Immunolabeling for TH and Glycine Transporter 2 (GLYT2) in the Cochlear Nucleus Appears Less Robust Following Cochlear Damage
In normal hearing subjects, GLYT2 labeled terminals were distributed throughout the AVCN and localized to both large (>1.50 μm) and small (0.4–1.5 μm) axosomatic terminals (Figures 7A,A’). Many of the TH and GLYT2 positive terminals appeared to be in close apposition (Figures 1–3 and 7A’). Hearing loss shifted labeling of GLYT2 axon terminals primarily to small terminals (Figures 7B,B’). Also fewer perisomatic GLYT2 labeled terminals were apparent. Nonetheless, a robust interaction (possible contact) persisted between TH positive fibers and the remaining GLYT2 perisomatic terminals (Figures 1 and 7B’).
FIGURE 7. In the AVCN the distribution of GLYT2 (green) overlaps with TH (red). Labeling for GLYT2 is localized to glycinergic terminals with TH labeling primarily localized to complimentary terminals and dendrites (A,B) with a few areas of co-localization (yellow). Following deafness GLYT2 labeling is decreased. Arrows indicate closely associated puncta. (A’) – an enlargement of square in (A). (B’) – an enlargement of box in (B). Numbers and arrow in (A’) and (B’) indicated enlarged regions in (A’,B’) with arrows showing co-localization (yellow) and close apposition between GLYT2 and TH. Scale bar: 20 μm.
Although immunolabeling for GLYT2 was distributed throughout all three layers of the DCN (Figure 8A), the bulk of the labeling was in the molecular and fusiform layers. Cochlear damage resulted in a decrease in GLYT2 labeling throughout the DCN, but with a particularly dramatic decrease in GLYT2 observed in DCN-M and DCN-D (Figure 8B). Co-localization and/or possible contact between TH and GLYT2 was noted (Figure 8A) and did not seem affected by deafness.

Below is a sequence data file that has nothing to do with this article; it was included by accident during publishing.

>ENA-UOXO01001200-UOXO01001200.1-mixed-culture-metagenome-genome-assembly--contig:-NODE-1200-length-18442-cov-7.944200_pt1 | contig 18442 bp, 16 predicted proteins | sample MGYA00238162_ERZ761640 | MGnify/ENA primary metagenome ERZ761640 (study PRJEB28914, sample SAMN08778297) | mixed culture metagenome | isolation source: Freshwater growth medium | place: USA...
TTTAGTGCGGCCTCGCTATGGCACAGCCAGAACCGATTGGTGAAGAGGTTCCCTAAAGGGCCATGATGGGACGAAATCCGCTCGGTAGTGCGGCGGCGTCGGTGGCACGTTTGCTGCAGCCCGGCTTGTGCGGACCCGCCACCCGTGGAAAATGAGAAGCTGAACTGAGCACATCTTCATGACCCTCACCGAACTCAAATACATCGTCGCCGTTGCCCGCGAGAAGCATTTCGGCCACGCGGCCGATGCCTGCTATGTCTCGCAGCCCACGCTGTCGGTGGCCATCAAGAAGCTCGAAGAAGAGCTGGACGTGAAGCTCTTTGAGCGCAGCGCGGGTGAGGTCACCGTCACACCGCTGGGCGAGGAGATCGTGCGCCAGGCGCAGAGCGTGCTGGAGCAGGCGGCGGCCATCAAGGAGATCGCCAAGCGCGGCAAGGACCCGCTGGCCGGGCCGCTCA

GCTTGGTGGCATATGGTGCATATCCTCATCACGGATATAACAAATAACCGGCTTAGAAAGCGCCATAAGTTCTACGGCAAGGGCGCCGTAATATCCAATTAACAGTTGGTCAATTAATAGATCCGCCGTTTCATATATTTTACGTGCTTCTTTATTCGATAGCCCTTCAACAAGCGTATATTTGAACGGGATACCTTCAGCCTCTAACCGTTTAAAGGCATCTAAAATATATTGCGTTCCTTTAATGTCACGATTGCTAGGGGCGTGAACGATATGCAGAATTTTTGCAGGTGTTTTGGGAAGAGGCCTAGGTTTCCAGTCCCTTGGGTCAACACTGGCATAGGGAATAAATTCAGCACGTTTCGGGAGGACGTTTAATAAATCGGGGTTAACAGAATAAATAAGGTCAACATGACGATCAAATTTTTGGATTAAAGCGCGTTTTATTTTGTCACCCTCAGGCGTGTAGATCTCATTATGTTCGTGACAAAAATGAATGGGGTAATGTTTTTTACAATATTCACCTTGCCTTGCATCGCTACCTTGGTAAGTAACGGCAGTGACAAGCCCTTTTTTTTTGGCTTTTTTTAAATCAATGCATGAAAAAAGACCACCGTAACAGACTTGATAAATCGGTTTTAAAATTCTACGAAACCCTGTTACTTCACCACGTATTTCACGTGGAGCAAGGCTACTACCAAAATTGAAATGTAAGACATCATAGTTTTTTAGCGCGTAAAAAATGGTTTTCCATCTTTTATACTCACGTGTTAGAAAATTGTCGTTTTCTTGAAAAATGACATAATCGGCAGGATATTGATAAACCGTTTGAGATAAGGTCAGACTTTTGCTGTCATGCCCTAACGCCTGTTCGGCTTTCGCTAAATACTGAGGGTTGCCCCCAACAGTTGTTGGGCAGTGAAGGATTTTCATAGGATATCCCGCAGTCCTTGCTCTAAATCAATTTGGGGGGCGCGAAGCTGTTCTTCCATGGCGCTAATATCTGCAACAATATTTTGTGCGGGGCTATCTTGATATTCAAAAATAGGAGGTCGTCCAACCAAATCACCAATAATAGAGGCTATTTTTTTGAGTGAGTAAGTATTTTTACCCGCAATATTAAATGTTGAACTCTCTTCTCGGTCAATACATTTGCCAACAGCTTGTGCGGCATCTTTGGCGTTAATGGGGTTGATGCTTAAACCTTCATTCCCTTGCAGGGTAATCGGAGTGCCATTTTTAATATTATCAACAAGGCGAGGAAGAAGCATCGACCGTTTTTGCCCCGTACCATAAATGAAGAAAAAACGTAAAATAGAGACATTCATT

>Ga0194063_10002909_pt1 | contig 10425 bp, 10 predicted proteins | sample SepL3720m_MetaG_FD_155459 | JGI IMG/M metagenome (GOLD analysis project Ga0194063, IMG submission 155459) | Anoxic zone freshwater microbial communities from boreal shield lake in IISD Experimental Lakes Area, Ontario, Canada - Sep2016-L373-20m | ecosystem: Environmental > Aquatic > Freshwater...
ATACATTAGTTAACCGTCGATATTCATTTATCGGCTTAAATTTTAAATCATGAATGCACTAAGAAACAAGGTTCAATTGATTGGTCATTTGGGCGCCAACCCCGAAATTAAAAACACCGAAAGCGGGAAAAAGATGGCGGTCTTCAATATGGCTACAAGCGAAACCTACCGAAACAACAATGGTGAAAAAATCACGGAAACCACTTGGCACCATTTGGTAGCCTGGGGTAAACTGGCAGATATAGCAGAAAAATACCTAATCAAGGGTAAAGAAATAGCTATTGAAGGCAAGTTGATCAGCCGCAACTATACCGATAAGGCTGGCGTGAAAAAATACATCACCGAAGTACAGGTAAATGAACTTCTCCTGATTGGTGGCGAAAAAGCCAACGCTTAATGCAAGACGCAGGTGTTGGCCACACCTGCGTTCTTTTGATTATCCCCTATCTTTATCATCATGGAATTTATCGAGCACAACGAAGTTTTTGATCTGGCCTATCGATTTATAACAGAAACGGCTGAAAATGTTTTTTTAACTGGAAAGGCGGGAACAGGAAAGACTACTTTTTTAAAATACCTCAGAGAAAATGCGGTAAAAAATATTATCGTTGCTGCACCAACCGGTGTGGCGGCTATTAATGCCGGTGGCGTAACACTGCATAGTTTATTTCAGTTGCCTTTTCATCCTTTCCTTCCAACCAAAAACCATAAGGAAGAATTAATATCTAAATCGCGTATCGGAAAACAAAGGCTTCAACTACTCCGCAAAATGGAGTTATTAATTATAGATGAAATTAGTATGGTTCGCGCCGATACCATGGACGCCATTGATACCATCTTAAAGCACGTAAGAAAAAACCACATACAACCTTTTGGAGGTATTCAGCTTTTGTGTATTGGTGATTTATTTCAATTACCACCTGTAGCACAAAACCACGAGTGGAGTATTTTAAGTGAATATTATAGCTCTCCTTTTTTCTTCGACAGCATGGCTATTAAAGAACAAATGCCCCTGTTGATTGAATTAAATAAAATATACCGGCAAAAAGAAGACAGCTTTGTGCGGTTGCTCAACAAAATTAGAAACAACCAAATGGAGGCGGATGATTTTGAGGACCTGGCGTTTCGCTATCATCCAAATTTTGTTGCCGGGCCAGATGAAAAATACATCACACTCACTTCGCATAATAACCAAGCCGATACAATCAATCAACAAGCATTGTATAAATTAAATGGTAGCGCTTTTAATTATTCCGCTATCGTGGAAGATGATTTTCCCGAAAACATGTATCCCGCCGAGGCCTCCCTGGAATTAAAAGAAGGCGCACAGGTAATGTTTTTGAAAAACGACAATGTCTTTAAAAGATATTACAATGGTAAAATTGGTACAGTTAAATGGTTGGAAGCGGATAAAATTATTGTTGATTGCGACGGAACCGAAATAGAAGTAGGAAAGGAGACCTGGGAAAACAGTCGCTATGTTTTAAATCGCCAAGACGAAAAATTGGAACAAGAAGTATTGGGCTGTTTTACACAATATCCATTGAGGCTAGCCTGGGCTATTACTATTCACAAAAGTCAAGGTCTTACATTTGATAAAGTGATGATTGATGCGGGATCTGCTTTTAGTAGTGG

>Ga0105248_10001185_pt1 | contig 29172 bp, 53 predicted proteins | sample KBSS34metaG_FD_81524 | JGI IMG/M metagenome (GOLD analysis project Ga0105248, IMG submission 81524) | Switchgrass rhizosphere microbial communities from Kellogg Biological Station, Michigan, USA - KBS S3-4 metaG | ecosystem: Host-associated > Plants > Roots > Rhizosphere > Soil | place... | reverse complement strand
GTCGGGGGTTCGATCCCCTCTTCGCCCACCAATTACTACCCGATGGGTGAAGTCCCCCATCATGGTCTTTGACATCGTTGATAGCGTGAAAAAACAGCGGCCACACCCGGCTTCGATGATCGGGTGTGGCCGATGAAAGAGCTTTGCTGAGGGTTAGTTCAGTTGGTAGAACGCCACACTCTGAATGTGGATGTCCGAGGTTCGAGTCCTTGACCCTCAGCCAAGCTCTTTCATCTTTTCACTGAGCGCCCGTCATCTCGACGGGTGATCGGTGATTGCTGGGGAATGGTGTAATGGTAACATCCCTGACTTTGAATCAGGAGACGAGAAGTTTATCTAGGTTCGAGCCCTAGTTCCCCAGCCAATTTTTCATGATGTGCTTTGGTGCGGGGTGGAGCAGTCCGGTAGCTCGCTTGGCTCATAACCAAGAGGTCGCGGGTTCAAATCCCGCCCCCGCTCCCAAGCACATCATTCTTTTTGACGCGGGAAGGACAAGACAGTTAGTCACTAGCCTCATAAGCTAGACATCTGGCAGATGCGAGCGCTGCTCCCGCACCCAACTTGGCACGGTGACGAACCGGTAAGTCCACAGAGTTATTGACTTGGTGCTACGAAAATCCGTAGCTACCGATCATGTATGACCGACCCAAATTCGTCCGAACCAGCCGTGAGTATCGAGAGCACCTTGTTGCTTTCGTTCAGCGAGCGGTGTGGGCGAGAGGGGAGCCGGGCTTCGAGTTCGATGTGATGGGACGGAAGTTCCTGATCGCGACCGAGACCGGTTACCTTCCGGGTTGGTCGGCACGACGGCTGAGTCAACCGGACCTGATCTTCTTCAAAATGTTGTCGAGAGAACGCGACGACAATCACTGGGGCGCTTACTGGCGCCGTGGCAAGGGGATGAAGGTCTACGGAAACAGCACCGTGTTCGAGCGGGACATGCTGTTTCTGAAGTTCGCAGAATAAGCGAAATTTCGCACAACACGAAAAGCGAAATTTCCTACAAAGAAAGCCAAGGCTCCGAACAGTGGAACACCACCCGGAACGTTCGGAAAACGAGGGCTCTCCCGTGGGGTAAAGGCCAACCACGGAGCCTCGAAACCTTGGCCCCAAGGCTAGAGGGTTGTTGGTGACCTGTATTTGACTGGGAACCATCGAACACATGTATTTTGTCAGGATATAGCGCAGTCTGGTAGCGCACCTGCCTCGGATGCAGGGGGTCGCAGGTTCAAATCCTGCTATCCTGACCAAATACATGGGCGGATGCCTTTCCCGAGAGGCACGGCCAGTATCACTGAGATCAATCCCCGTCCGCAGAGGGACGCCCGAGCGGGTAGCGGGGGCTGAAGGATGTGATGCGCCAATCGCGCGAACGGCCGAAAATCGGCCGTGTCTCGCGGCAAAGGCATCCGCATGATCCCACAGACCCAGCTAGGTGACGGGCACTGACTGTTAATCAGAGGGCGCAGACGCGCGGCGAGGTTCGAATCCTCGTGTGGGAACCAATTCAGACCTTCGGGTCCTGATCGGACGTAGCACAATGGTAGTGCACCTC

FIGURE 8. In the DCN, GLYT2 labeling is robust throughout most of the DCN. While both GLYT2 (green) and TH (red) labeling is localized to dendrites and terminals (A,B), the labeling is primarily complimentary. Following deafness GLYT2 labeling is dramatically decreased in each layer of the DCN, especially in DCN-M and DCN-D. Arrowheads indicate regions of TH and GLYT2 interaction enlarged at arrows. Scale bar: 50 μm.
Co-Immunolabeling for TH and Vesicular Glutamate Transporter 1 (VGLUT1) in the Cochlear Nucleus Demonstrates a Possible Relationship
Just as reported previously (Fyk-Kolodziej et al., 2011), when there is no substantial cochlear damage, VGLUT1 labeling is localized to axosomatic and axodendritic terminals throughout the AVCN (Figures 9A,A’). Severe cochlear damage results in a dramatic shift in VGLUT1 labeling from terminals to somata in the core of the AVCN with a pronounced increase in VGLUT1 labeling in the granule cell domain (Figures 9B,B’). While no co-localization of TH and VGLUT1 was observed under normal hearing conditions, there appeared to be possible contact between VGLUT1 and TH positive boutons (Figures 1–3 and 9A’). Following deafness this close association of TH and VGLUT1 was severely diminished (Figure 9B’), with little putative contact observed between VGLUT1 somata and TH positive terminals.
FIGURE 9. Vesicular Glutamate Transporter 1 (green) is found in the anteroventral cochlear nucleus (AVCN) with a distribution largely distinct from TH (red). In normal hearing animals labeling for VGLUT1 is primarily localized to large glutamatergic terminals (A,A’) forming axosomatic ring structures throughout the nucleus (A,B). While VGLUT1 positive terminals are in close contact with TH positive en passant swellings (A’ 1–3) little to no co-localization was observed. Following deafness, labeling for VGLUT1 becomes visible within cell bodies and smaller terminals (B,B’). Scale bar – 5 μm in boxes labeled 1, 2, and 3. Scale bar: 20 μm (A,A’,B,B’).